Doctors should reveal the survival rates to the patients suffering from myelodysplastic syndromes or MDS only when they are comfortable. Some people do not like to listen to the prediction because it can impact the psyche to a great extent. They can benefit a lot more if the prognosis is not provided to the patients.
Median survival is related to the outcome of the treatment and the eventual survival of the patient with myelodysplastic syndromes or MDS. It is considered to be the average number of the patients who have survived and similar numbers who have not. The data is collected on a range of patients to provide realistic estimates. Better treatment options mean better chances of survival for the myelodysplastic syndromes or MDS patient.
International Prognostic Scoring System or IPSS system data survival rates is provided below for the benefit of the readers:
|International Prognostic Scoring System IPSS Risk Group
|High level risk
|Colon Cancer IIIB
WHO Prognostic Scoring System or WPSS is an important parameter that can provide detailed survival rates to the patients in an impeccable manner. The data was released in the year 2007 for the physicians.
|WHO Prognostic Scoring System or WPSS Risk Group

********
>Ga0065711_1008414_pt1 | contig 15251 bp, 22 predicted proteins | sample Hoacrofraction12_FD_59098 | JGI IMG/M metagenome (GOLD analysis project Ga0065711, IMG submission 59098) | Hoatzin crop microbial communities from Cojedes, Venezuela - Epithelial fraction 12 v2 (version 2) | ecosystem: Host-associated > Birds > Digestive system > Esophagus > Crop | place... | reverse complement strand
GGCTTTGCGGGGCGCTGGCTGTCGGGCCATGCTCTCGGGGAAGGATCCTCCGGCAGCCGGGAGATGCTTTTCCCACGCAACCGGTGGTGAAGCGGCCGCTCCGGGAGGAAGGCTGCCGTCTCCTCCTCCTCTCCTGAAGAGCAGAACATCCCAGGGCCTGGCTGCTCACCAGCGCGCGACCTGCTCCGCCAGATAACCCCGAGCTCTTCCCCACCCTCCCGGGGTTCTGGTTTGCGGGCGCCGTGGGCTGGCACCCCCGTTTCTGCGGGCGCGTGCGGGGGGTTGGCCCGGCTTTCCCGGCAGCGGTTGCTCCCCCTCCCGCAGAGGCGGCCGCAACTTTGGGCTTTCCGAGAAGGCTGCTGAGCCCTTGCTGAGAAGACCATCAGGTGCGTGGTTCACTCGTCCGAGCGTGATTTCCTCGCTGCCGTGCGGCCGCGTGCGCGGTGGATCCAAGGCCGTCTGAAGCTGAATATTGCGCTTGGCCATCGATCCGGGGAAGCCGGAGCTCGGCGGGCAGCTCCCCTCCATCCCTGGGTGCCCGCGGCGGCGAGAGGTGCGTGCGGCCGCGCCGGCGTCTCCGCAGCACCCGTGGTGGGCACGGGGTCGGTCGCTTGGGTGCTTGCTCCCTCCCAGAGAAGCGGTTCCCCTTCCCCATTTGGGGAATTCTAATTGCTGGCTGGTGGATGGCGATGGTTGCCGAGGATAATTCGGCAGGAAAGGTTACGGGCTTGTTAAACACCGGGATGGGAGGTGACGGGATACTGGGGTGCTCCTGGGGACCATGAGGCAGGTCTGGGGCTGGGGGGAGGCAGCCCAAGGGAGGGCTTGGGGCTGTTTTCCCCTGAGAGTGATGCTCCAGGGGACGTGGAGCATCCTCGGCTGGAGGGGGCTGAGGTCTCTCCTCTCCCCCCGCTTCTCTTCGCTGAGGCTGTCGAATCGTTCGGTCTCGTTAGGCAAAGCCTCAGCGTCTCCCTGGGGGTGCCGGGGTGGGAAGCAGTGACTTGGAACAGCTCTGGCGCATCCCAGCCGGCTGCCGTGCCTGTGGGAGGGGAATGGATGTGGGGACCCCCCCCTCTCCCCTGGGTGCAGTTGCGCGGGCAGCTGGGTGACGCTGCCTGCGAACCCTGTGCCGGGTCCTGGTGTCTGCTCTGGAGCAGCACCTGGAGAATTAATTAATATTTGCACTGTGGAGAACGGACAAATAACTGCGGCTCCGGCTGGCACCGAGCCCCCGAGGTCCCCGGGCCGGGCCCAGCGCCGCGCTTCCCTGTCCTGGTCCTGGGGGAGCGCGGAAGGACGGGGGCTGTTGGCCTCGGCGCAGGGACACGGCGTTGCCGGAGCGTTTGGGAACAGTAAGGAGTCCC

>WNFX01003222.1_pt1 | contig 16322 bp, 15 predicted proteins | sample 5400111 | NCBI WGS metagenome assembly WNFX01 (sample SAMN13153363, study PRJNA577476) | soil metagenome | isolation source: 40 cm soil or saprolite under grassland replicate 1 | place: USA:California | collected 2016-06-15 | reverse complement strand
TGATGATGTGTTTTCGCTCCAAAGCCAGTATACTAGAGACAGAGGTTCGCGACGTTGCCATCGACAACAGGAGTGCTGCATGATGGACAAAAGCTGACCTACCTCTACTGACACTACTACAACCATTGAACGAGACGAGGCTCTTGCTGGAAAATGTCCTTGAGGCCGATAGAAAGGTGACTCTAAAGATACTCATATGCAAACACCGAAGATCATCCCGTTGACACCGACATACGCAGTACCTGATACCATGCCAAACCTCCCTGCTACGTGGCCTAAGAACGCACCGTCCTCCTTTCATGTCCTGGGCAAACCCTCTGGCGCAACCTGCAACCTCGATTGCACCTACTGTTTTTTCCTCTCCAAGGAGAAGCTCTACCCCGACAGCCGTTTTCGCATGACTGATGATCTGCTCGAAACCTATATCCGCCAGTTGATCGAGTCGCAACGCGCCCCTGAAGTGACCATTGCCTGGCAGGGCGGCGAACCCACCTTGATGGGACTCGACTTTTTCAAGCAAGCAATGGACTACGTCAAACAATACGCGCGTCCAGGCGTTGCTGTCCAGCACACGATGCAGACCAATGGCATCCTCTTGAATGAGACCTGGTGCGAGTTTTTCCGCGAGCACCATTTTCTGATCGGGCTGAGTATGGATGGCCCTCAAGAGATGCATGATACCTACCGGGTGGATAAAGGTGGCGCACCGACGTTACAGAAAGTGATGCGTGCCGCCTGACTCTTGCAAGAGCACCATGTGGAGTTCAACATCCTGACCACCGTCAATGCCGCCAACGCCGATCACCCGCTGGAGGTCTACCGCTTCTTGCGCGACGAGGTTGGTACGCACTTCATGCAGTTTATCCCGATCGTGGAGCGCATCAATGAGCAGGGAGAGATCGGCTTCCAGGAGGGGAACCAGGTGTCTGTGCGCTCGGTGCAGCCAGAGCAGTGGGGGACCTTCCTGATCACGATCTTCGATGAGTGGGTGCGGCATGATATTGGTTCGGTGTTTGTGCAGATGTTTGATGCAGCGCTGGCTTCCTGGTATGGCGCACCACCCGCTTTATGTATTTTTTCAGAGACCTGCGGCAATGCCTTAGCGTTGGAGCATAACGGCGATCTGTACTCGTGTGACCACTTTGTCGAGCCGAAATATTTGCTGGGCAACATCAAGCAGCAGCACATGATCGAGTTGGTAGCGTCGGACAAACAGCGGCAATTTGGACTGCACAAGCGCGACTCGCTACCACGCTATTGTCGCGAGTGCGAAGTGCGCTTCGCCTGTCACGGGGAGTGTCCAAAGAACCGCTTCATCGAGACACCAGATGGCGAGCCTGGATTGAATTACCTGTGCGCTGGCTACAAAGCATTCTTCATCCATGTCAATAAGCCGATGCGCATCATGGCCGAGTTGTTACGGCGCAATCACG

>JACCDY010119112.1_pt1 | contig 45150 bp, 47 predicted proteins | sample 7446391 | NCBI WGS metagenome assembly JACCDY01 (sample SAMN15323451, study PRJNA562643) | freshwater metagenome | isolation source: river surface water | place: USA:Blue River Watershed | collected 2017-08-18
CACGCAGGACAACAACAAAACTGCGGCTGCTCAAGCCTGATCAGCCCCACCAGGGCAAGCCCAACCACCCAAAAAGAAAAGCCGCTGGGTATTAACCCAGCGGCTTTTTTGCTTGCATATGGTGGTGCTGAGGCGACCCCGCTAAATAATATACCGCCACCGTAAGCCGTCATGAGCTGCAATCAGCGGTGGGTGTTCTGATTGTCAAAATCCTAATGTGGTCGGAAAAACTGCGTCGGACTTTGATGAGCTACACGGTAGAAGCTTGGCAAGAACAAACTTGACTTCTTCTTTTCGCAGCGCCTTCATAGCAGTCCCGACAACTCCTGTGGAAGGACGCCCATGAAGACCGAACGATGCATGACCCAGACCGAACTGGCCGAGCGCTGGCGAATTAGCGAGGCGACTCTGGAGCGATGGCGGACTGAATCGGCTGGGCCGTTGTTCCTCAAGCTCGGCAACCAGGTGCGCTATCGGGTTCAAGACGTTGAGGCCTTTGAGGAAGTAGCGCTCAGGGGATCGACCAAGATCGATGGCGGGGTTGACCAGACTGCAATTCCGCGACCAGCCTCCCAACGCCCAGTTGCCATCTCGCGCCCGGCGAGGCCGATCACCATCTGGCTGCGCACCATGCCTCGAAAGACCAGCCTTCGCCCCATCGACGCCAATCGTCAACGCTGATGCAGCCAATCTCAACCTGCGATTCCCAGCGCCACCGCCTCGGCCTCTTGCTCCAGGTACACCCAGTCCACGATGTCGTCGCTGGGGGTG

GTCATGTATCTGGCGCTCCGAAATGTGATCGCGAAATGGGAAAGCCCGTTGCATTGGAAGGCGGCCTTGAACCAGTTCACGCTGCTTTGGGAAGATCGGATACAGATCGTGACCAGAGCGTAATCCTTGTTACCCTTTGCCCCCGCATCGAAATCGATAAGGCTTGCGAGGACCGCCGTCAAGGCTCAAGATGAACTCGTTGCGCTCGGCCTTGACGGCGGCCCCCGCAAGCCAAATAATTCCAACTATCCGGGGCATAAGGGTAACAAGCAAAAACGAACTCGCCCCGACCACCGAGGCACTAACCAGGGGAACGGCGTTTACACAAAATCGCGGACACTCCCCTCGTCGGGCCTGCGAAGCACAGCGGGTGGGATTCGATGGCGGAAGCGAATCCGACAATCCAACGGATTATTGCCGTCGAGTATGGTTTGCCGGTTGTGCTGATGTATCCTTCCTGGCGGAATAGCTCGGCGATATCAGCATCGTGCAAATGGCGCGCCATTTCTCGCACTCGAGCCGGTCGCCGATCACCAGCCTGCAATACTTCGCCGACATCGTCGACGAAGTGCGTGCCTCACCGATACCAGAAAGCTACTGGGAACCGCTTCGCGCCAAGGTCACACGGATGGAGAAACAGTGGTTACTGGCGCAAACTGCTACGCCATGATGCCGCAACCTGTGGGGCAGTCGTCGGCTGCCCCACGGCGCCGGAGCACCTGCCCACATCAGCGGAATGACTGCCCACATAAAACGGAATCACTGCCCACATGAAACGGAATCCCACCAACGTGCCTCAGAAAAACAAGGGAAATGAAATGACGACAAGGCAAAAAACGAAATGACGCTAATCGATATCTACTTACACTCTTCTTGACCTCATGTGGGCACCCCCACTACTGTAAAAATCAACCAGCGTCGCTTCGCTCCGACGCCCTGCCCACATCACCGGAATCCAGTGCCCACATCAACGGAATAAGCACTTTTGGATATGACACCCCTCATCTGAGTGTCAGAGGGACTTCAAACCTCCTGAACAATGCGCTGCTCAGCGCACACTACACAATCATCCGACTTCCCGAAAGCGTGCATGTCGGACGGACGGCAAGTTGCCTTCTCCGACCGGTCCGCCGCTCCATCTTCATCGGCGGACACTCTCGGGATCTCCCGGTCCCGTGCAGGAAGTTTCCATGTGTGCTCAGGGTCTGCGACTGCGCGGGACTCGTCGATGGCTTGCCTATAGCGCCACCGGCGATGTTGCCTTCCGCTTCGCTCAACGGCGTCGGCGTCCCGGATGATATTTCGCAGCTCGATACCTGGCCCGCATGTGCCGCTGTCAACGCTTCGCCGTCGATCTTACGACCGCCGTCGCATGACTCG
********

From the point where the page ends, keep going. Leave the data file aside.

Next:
|Risk of Leukemia (within 5 years)*
|Very low risk
|Low level of risk
|High level of risk
|Very high risk
Lifestyle Changes recommended for Myelodysplastic Syndromes or MDS
There are some lifestyle changes which are recommended for myelodysplastic syndromes or MDS. Due to lower level of white blood cells, people are prone to infections. Certain steps are taken to alleviate the symptoms.
- Washing your hands is a mandatory lifestyle change required for myelodysplastic syndromes or MDS. Wash the hands with lukewarm water and soap in order to eliminate the bacterial and viral infection in an easy and hassle free manner. Sanitizer with alcohol can go a long way in delivering impeccable results to the users.
- Take care with food is a crucial lifestyle change for patients with myelodysplastic syndromes or MDS. Food and meat should be cooked in a proper manner. Do not eat fruits that you are unable to peel because they would cause more harm than good in the long run.
- Avoiding people who are ill. People suffering from myelodysplastic syndromes or MDS should not come into contact with individuals who are infected with other diseases.
Prevention of Myelodysplastic Syndromes or MDS
People should leave smoking as it prevents the instances of heart problem and myelodysplastic syndromes or MDS. Doctors are trying to find ways through which it is possible to help the patients who have undergone chemotherapy and radiation therapy. Certain types of drugs could be the primary reasons leading to the spread of myelodysplastic syndromes or MDS in the body. In addition, individuals should prevent themselves from exposing to harmful chemicals as they might cause myelodysplastic syndromes or MDS.
- What is Myelodysplastic Syndrome: Causes, Types, Signs, Symptoms
- Myelodysplastic Syndromes: Staging, Risk Factors, Complications, Diagnosis
- Myelodysplastic Syndromes Treatments: Chemotherapy, Immunotherapy, Bone Marrow Transplant
- Myelodysplastic Syndromes or MDS: Treatment for Side Effects, Children with MDS
- Coping with Myelodysplastic Syndromes & its Follow-Up Care